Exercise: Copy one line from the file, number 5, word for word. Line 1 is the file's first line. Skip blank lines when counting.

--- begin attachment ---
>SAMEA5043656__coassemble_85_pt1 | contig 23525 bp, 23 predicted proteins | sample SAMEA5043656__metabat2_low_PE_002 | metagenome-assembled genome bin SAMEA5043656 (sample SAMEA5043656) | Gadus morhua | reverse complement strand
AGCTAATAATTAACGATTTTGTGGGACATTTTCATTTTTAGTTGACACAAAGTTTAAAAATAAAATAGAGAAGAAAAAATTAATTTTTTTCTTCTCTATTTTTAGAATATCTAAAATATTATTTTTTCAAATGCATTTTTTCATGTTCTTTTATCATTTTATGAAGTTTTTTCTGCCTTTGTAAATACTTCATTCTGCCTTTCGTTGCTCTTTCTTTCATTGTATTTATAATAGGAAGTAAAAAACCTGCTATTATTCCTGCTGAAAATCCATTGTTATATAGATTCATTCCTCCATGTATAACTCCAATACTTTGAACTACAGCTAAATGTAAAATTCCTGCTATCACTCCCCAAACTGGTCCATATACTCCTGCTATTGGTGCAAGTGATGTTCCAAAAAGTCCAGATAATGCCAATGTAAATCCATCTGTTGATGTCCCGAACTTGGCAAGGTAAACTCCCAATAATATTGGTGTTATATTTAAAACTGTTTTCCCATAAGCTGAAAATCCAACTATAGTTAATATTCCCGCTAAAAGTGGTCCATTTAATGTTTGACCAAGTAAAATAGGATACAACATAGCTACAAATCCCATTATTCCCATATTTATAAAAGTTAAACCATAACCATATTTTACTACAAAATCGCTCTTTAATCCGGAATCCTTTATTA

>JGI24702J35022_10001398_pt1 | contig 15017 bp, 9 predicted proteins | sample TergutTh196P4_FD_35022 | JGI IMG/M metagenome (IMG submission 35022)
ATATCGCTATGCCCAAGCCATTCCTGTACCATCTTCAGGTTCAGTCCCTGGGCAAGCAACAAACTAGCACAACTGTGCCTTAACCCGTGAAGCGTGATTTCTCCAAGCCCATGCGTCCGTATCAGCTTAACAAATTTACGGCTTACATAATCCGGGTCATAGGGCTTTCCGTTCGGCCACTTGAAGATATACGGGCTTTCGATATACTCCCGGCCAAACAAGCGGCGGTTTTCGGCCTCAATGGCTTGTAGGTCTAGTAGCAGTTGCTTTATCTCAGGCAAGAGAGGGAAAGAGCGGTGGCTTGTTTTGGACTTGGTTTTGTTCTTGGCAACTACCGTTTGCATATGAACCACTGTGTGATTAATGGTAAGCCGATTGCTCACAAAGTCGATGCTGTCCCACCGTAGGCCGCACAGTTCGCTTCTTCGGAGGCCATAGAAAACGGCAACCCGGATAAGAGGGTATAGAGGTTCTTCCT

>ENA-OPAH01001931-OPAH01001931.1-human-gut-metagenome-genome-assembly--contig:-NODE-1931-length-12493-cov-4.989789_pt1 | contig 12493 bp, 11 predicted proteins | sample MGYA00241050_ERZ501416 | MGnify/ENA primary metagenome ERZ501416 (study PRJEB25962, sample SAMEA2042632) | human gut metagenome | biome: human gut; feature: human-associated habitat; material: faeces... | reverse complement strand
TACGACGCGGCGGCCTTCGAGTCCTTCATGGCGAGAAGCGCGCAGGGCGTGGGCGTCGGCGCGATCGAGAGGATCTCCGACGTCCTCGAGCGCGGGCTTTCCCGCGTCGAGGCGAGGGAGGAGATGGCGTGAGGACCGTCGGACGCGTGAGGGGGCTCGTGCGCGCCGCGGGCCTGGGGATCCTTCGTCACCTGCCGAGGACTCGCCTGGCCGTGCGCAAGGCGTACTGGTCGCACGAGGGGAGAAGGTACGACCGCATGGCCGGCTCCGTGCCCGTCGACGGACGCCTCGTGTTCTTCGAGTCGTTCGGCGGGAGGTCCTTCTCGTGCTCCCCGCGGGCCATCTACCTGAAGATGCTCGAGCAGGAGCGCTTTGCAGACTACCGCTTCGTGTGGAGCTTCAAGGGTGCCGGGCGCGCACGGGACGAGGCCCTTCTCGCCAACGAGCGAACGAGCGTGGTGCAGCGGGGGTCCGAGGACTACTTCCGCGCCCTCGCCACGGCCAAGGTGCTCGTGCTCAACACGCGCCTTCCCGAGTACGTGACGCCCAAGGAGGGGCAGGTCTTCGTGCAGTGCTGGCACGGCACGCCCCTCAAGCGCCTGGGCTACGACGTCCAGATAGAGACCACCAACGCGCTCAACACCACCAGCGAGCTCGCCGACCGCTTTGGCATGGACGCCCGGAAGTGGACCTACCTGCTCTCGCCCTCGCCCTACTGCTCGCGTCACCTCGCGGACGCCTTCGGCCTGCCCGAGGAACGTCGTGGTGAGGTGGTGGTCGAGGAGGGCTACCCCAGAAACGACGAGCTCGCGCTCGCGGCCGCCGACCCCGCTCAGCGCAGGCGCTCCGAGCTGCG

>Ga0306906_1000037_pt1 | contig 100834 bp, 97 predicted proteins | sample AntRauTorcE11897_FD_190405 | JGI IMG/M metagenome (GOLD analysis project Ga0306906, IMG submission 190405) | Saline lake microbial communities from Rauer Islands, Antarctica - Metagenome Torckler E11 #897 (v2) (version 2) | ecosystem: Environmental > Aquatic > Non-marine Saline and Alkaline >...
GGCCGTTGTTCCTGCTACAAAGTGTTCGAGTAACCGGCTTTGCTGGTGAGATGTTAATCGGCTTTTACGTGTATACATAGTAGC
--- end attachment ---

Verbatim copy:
>ENA-OPAH01001931-OPAH01001931.1-human-gut-metagenome-genome-assembly--contig:-NODE-1931-length-12493-cov-4.989789_pt1 | contig 12493 bp, 11 predicted proteins | sample MGYA00241050_ERZ501416 | MGnify/ENA primary metagenome ERZ501416 (study PRJEB25962, sample SAMEA2042632) | human gut metagenome | biome: human gut; feature: human-associated habitat; material: faeces... | reverse complement strand